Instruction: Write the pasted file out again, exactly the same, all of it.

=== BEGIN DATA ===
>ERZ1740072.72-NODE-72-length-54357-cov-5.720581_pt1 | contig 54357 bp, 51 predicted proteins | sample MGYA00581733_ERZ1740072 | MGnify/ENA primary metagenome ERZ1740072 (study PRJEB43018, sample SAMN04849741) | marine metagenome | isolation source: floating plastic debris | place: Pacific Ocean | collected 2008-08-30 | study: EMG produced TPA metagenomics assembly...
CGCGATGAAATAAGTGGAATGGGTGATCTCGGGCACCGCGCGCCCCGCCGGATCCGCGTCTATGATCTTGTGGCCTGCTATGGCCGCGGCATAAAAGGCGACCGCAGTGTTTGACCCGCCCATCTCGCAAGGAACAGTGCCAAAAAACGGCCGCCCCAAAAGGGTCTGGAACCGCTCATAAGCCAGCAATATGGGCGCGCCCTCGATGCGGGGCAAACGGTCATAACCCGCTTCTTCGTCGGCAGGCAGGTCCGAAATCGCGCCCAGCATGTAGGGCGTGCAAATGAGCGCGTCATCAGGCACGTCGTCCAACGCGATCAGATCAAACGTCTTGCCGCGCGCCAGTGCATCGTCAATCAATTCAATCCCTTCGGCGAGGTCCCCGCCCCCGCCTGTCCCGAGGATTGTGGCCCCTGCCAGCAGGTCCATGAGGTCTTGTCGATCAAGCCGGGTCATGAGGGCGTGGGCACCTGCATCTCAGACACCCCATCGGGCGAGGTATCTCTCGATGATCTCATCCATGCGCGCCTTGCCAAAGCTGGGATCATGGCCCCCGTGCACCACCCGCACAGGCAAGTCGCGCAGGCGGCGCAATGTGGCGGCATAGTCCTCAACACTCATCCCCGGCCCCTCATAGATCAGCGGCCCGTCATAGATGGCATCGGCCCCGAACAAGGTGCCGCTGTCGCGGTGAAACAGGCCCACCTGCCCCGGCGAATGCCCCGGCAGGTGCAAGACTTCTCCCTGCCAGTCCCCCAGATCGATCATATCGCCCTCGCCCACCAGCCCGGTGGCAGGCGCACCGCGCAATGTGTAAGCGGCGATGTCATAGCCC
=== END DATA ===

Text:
>ERZ1740072.72-NODE-72-length-54357-cov-5.720581_pt1 | contig 54357 bp, 51 predicted proteins | sample MGYA00581733_ERZ1740072 | MGnify/ENA primary metagenome ERZ1740072 (study PRJEB43018, sample SAMN04849741) | marine metagenome | isolation source: floating plastic debris | place: Pacific Ocean | collected 2008-08-30 | study: EMG produced TPA metagenomics assembly...
CGCGATGAAATAAGTGGAATGGGTGATCTCGGGCACCGCGCGCCCCGCCGGATCCGCGTCTATGATCTTGTGGCCTGCTATGGCCGCGGCATAAAAGGCGACCGCAGTGTTTGACCCGCCCATCTCGCAAGGAACAGTGCCAAAAAACGGCCGCCCCAAAAGGGTCTGGAACCGCTCATAAGCCAGCAATATGGGCGCGCCCTCGATGCGGGGCAAACGGTCATAACCCGCTTCTTCGTCGGCAGGCAGGTCCGAAATCGCGCCCAGCATGTAGGGCGTGCAAATGAGCGCGTCATCAGGCACGTCGTCCAACGCGATCAGATCAAACGTCTTGCCGCGCGCCAGTGCATCGTCAATCAATTCAATCCCTTCGGCGAGGTCCCCGCCCCCGCCTGTCCCGAGGATTGTGGCCCCTGCCAGCAGGTCCATGAGGTCTTGTCGATCAAGCCGGGTCATGAGGGCGTGGGCACCTGCATCTCAGACACCCCATCGGGCGAGGTATCTCTCGATGATCTCATCCATGCGCGCCTTGCCAAAGCTGGGATCATGGCCCCCGTGCACCACCCGCACAGGCAAGTCGCGCAGGCGGCGCAATGTGGCGGCATAGTCCTCAACACTCATCCCCGGCCCCTCATAGATCAGCGGCCCGTCATAGATGGCATCGGCCCCGAACAAGGTGCCGCTGTCGCGGTGAAACAGGCCCACCTGCCCCGGCGAATGCCCCGGCAGGTGCAAGACTTCTCCCTGCCAGTCCCCCAGATCGATCATATCGCCCTCGCCCACCAGCCCGGTGGCAGGCGCACCGCGCAATGTGTAAGCGGCGATGTCATAGCCC